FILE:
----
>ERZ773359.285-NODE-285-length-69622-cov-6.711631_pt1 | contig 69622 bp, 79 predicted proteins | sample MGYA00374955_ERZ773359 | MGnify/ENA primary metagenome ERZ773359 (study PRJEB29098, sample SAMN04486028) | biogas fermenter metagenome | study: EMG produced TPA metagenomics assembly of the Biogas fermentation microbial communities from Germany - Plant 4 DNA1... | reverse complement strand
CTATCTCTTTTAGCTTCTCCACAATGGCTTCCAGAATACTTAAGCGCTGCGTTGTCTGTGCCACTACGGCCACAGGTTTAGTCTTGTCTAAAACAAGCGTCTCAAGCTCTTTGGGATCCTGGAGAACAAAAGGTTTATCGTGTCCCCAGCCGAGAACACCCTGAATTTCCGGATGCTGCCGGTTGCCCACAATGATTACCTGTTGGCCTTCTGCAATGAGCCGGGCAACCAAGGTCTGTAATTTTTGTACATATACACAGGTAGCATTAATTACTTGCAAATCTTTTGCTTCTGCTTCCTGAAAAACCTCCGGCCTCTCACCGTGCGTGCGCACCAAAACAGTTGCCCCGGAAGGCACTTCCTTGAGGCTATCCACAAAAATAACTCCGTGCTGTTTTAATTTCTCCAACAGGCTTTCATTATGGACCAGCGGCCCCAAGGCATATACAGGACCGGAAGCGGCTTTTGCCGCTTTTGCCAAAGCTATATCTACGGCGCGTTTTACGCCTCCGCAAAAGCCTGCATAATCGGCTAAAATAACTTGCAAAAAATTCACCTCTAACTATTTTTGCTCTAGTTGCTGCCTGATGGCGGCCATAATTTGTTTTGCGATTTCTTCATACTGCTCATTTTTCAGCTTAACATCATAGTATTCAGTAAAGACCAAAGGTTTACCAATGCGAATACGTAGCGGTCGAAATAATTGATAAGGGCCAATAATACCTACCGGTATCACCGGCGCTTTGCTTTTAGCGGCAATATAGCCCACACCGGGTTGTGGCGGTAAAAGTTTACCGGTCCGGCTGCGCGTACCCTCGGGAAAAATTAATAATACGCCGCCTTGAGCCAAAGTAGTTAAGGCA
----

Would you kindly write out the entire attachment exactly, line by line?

>ERZ773359.285-NODE-285-length-69622-cov-6.711631_pt1 | contig 69622 bp, 79 predicted proteins | sample MGYA00374955_ERZ773359 | MGnify/ENA primary metagenome ERZ773359 (study PRJEB29098, sample SAMN04486028) | biogas fermenter metagenome | study: EMG produced TPA metagenomics assembly of the Biogas fermentation microbial communities from Germany - Plant 4 DNA1... | reverse complement strand
CTATCTCTTTTAGCTTCTCCACAATGGCTTCCAGAATACTTAAGCGCTGCGTTGTCTGTGCCACTACGGCCACAGGTTTAGTCTTGTCTAAAACAAGCGTCTCAAGCTCTTTGGGATCCTGGAGAACAAAAGGTTTATCGTGTCCCCAGCCGAGAACACCCTGAATTTCCGGATGCTGCCGGTTGCCCACAATGATTACCTGTTGGCCTTCTGCAATGAGCCGGGCAACCAAGGTCTGTAATTTTTGTACATATACACAGGTAGCATTAATTACTTGCAAATCTTTTGCTTCTGCTTCCTGAAAAACCTCCGGCCTCTCACCGTGCGTGCGCACCAAAACAGTTGCCCCGGAAGGCACTTCCTTGAGGCTATCCACAAAAATAACTCCGTGCTGTTTTAATTTCTCCAACAGGCTTTCATTATGGACCAGCGGCCCCAAGGCATATACAGGACCGGAAGCGGCTTTTGCCGCTTTTGCCAAAGCTATATCTACGGCGCGTTTTACGCCTCCGCAAAAGCCTGCATAATCGGCTAAAATAACTTGCAAAAAATTCACCTCTAACTATTTTTGCTCTAGTTGCTGCCTGATGGCGGCCATAATTTGTTTTGCGATTTCTTCATACTGCTCATTTTTCAGCTTAACATCATAGTATTCAGTAAAGACCAAAGGTTTACCAATGCGAATACGTAGCGGTCGAAATAATTGATAAGGGCCAATAATACCTACCGGTATCACCGGCGCTTTGCTTTTAGCGGCAATATAGCCCACACCGGGTTGTGGCGGTAAAAGTTTACCGGTCCGGCTGCGCGTACCCTCGGGAAAAATTAATAATACGCCGCCTTGAGCCAAAGTAGTTAAGGCA